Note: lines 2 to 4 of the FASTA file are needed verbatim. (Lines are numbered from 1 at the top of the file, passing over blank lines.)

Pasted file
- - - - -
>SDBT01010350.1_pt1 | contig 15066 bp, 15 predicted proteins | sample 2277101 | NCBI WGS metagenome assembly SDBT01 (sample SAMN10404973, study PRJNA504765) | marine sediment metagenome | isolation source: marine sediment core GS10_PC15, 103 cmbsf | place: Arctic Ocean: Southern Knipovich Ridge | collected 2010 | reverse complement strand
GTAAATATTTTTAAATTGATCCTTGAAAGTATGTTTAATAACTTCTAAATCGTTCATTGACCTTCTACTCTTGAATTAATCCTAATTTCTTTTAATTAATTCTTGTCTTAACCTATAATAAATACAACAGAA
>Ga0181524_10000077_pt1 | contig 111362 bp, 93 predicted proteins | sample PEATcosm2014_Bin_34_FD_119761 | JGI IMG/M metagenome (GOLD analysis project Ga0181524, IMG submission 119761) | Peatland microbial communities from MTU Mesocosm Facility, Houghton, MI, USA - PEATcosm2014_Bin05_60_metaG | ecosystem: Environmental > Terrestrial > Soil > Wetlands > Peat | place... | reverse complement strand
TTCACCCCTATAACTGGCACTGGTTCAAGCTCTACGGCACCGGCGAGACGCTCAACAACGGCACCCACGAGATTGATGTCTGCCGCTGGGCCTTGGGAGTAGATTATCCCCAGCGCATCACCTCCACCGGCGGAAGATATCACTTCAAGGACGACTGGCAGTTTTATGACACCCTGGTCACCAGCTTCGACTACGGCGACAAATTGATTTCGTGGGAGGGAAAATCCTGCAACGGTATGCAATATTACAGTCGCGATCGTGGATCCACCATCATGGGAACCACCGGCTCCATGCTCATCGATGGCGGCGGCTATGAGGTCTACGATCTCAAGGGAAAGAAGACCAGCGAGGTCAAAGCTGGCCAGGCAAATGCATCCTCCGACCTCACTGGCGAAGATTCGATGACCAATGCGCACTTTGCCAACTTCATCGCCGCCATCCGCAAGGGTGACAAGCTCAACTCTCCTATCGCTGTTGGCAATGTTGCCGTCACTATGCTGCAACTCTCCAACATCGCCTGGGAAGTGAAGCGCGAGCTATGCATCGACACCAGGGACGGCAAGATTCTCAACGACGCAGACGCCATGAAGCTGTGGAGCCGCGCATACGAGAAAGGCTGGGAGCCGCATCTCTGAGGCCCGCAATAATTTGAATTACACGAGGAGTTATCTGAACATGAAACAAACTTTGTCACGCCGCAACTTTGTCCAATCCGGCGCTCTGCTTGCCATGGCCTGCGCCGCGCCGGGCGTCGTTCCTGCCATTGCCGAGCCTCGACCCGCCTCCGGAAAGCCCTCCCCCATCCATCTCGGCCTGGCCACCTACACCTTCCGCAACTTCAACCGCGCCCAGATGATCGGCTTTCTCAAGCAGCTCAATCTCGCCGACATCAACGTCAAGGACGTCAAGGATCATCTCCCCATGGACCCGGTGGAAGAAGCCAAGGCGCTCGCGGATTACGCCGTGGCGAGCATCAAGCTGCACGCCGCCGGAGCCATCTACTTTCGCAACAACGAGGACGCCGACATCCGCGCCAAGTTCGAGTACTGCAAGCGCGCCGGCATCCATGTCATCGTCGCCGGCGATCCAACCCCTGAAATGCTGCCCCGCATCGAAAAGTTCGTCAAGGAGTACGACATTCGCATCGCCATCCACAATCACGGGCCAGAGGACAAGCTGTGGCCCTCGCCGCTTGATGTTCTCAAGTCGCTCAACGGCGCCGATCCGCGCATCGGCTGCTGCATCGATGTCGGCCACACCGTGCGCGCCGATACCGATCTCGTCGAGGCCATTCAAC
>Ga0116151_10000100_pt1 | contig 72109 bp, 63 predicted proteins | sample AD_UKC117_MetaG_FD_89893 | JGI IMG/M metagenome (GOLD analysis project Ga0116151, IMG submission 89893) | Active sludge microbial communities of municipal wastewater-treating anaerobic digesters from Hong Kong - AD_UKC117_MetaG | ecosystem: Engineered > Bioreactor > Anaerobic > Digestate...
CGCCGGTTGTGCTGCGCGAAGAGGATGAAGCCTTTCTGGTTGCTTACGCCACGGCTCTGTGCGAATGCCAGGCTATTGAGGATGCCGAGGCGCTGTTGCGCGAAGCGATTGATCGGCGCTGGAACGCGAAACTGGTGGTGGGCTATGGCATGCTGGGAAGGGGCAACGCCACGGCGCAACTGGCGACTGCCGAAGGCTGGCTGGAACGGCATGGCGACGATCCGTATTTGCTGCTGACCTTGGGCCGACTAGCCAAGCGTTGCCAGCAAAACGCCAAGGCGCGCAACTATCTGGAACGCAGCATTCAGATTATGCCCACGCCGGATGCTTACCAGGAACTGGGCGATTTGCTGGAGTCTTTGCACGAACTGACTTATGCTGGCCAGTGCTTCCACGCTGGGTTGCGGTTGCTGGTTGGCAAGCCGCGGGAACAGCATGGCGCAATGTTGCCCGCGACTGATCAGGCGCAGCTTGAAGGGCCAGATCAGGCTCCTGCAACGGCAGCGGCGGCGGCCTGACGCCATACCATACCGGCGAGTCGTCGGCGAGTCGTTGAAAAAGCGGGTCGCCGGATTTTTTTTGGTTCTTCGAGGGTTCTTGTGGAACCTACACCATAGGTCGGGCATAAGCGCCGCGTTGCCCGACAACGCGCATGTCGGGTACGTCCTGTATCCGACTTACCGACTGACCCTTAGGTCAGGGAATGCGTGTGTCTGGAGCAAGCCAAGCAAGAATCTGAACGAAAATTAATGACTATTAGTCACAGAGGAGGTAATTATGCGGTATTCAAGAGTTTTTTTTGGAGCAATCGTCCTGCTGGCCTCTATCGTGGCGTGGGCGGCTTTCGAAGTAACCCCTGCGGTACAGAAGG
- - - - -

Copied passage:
GTAAATATTTTTAAATTGATCCTTGAAAGTATGTTTAATAACTTCTAAATCGTTCATTGACCTTCTACTCTTGAATTAATCCTAATTTCTTTTAATTAATTCTTGTCTTAACCTATAATAAATACAACAGAA
>Ga0181524_10000077_pt1 | contig 111362 bp, 93 predicted proteins | sample PEATcosm2014_Bin_34_FD_119761 | JGI IMG/M metagenome (GOLD analysis project Ga0181524, IMG submission 119761) | Peatland microbial communities from MTU Mesocosm Facility, Houghton, MI, USA - PEATcosm2014_Bin05_60_metaG | ecosystem: Environmental > Terrestrial > Soil > Wetlands > Peat | place... | reverse complement strand
TTCACCCCTATAACTGGCACTGGTTCAAGCTCTACGGCACCGGCGAGACGCTCAACAACGGCACCCACGAGATTGATGTCTGCCGCTGGGCCTTGGGAGTAGATTATCCCCAGCGCATCACCTCCACCGGCGGAAGATATCACTTCAAGGACGACTGGCAGTTTTATGACACCCTGGTCACCAGCTTCGACTACGGCGACAAATTGATTTCGTGGGAGGGAAAATCCTGCAACGGTATGCAATATTACAGTCGCGATCGTGGATCCACCATCATGGGAACCACCGGCTCCATGCTCATCGATGGCGGCGGCTATGAGGTCTACGATCTCAAGGGAAAGAAGACCAGCGAGGTCAAAGCTGGCCAGGCAAATGCATCCTCCGACCTCACTGGCGAAGATTCGATGACCAATGCGCACTTTGCCAACTTCATCGCCGCCATCCGCAAGGGTGACAAGCTCAACTCTCCTATCGCTGTTGGCAATGTTGCCGTCACTATGCTGCAACTCTCCAACATCGCCTGGGAAGTGAAGCGCGAGCTATGCATCGACACCAGGGACGGCAAGATTCTCAACGACGCAGACGCCATGAAGCTGTGGAGCCGCGCATACGAGAAAGGCTGGGAGCCGCATCTCTGAGGCCCGCAATAATTTGAATTACACGAGGAGTTATCTGAACATGAAACAAACTTTGTCACGCCGCAACTTTGTCCAATCCGGCGCTCTGCTTGCCATGGCCTGCGCCGCGCCGGGCGTCGTTCCTGCCATTGCCGAGCCTCGACCCGCCTCCGGAAAGCCCTCCCCCATCCATCTCGGCCTGGCCACCTACACCTTCCGCAACTTCAACCGCGCCCAGATGATCGGCTTTCTCAAGCAGCTCAATCTCGCCGACATCAACGTCAAGGACGTCAAGGATCATCTCCCCATGGACCCGGTGGAAGAAGCCAAGGCGCTCGCGGATTACGCCGTGGCGAGCATCAAGCTGCACGCCGCCGGAGCCATCTACTTTCGCAACAACGAGGACGCCGACATCCGCGCCAAGTTCGAGTACTGCAAGCGCGCCGGCATCCATGTCATCGTCGCCGGCGATCCAACCCCTGAAATGCTGCCCCGCATCGAAAAGTTCGTCAAGGAGTACGACATTCGCATCGCCATCCACAATCACGGGCCAGAGGACAAGCTGTGGCCCTCGCCGCTTGATGTTCTCAAGTCGCTCAACGGCGCCGATCCGCGCATCGGCTGCTGCATCGATGTCGGCCACACCGTGCGCGCCGATACCGATCTCGTCGAGGCCATTCAAC